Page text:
How to Make Stepping Stones

Hey!  Where are you going with all that tile?? 

Hey!  Where are you going with all that tile?? 

Glass, ceramic, terra cotta, terrazzo samples, metal, or other found objects will look great in concrete stepping stones and most can withstand the weather for quite some time. 

Project Difficulty: Moderate

Material Needed, to make 15 stones:

  • Concrete - 80lb Crack Resistant Quickcrete
  • Pam spray
  • Water – about a gallon
  • Tiles – prearranged in your pattern

Equipment Required:

  • Mixing bucket - 5 gallon
  • Stepping Stone forms – 10” houseplant dishes
  • Gloves
  • Paper Towels
  • Trowels

Very fun instructions thanks to Marjorie:

To make five 10” stepping stones, use about 27 “cups” of dry Quickcrete.  

Always use gloves when concrete is dry or wet and be careful to not breathe the concrete dust!

Think like a concrete truck and tip your bucket on its side when you’re adding water.

Add one “cup” of water at a time – aim for the bottom of the dry concrete - stir the mix slowly and in upward motions.  
Be careful to not add too much water. 

This recipe, for five 10” stones, calls for about 27 “cups” of concrete to 5 “cups” of water. 

 

Concrete ready to add to the forms.  

If the mix is too wet, add a little more dry concrete.  If it is too dry, add a little more water.  

Too wet, and your decorations might sink into the concrete more than you hoped for.  Also, your stone will take a day or so longer to cure.

Too dry, and the concrete will be harder to add decorations to.  

Spray your stepping stone forms with a light coat of Pam cooking spray (or something similar).  This will help the form release from the stone in a few days.


Add about four or five heaping scoops of concrete to each form.  
Divide as evenly as possible between your forms, but consider that thicker tiles and items will displace more concrete in the form.  
Overflow!

 

Smooth the pile of wet concrete – kind of like spreading peanut butter on toast.


It doesn’t have to be smooth as glass, just generally flat and even around the edges.  


You might see bubbles and little pools of water.  That’s ok.
Before you add decorations to the wet concrete, you might want to take a few minutes to rinse your mixing bucket. 
This short break allows the concrete to start setting up.  

Time to add decorations!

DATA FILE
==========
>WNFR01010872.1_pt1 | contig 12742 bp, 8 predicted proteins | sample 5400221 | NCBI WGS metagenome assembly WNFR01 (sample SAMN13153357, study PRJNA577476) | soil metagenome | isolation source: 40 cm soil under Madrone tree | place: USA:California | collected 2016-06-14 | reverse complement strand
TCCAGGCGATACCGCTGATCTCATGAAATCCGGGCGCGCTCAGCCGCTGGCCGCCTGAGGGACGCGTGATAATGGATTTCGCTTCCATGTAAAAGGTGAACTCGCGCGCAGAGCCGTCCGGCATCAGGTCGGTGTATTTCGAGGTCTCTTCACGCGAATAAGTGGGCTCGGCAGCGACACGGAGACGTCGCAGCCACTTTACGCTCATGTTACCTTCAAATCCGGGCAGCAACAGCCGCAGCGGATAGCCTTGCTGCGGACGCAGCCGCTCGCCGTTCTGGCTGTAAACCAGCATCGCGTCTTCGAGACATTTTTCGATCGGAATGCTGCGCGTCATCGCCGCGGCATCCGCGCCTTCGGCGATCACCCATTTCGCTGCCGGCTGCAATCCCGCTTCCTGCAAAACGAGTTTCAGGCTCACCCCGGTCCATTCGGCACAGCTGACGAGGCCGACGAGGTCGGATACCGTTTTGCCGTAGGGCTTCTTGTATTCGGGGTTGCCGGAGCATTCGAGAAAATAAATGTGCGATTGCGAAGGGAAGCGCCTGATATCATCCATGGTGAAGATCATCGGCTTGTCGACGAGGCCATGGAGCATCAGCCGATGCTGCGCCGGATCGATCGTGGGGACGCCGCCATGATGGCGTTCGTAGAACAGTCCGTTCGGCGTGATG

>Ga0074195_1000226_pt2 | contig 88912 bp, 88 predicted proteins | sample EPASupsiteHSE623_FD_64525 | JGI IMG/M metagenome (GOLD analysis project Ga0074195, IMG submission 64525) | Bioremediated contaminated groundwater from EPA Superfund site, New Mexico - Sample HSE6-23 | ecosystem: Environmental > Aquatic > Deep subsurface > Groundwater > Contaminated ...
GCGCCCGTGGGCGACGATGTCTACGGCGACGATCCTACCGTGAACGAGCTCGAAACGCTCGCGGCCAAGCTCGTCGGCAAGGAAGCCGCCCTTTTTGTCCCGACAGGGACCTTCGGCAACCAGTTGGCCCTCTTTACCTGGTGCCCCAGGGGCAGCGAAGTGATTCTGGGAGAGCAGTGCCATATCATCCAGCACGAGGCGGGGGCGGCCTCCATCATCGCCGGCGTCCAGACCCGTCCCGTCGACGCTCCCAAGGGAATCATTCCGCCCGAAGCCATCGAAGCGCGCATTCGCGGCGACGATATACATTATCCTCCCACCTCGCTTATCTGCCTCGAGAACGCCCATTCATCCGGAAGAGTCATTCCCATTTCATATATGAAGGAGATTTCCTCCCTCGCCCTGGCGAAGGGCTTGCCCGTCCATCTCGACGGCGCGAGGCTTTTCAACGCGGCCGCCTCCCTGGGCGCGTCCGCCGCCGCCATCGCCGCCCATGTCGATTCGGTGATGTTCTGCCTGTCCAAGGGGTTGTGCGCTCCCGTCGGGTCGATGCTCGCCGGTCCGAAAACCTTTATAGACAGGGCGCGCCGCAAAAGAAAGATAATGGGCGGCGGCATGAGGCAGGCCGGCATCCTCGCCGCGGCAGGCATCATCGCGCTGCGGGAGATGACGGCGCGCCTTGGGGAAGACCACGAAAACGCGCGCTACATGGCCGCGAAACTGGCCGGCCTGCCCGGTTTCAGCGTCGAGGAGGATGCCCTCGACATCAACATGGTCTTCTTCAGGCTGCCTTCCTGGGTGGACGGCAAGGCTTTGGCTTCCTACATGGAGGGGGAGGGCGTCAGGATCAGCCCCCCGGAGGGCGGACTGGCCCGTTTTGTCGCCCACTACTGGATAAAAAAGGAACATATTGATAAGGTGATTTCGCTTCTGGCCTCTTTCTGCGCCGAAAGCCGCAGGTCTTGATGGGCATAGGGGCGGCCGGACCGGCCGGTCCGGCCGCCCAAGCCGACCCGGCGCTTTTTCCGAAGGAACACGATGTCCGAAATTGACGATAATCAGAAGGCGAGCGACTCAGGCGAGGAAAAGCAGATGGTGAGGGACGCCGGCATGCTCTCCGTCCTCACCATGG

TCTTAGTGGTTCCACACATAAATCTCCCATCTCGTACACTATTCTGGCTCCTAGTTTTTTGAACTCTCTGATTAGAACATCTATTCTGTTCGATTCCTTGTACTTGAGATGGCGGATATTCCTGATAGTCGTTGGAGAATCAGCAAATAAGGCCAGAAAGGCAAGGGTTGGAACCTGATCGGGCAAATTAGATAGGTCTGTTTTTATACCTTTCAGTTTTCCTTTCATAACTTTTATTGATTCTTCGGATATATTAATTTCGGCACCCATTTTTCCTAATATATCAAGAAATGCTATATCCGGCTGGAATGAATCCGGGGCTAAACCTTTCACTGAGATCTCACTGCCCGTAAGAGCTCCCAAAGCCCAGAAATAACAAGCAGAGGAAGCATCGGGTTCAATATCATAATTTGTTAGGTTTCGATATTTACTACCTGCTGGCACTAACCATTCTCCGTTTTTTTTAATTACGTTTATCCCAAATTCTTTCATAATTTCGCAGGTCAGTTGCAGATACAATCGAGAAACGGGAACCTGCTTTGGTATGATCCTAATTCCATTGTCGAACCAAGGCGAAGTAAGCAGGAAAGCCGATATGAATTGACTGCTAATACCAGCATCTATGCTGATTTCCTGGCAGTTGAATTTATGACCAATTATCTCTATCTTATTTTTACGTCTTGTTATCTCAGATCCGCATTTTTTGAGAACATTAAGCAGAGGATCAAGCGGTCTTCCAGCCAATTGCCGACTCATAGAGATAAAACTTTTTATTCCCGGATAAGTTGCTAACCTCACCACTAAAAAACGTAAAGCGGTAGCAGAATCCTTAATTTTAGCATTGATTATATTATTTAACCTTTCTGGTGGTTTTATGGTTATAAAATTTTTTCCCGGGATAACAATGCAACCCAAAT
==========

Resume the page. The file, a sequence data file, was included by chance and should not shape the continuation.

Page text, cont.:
Start with bigger items, or those that will be in the middle.  
Set them gently on the surface of the smooth concrete.
With your gloved hand(s), press down firmly but gently.  Shake the dish a little as you’re pressing down. 

Shaking the dish makes the concrete act like quicksand and tiles will sink in a little easier.  
If you shake the dish, you’ll see a little more water rise to the surface too.  That’s ok.

More decorations…
Start by placing center items first and work your way out.  
Like the bigger items, gently press the items into the concrete and shake the dish at the same time.

 

Tah-dah!

Now it’s ready to dry.
You might see water pooling around some of the tiles.  That’s ok.  It will evaporate over the next few days and you’ll be able to rinse the “scum” off later.  


If the water seems really excessive, or it might overflow your form, gently use the paper towels to wick away the water

Wet stepping stones ready to dry in place for a few days.  
In a couple of days, you can wipe off fingerprints or scum left over from little pools of water. 

 

Dry stepping stones ready to cure!
After about four days of undisturbed drying time, remove the stones from the forms.

Cure stepping stones for about two weeks.  
Although the concrete is dry when you remove the form, the stones need about two weeks to cure and harden thoroughly before you can step on them or place them in the yard.  
Consider curing them on a tarp or garbage bag. 
Enjoy your stepping stones!

Here is an example of what how stones look in a winter yard. 
They add some colorful interest and weather nicely over time.  

Submitted by:
Marjorie Taylor, in Portland, OR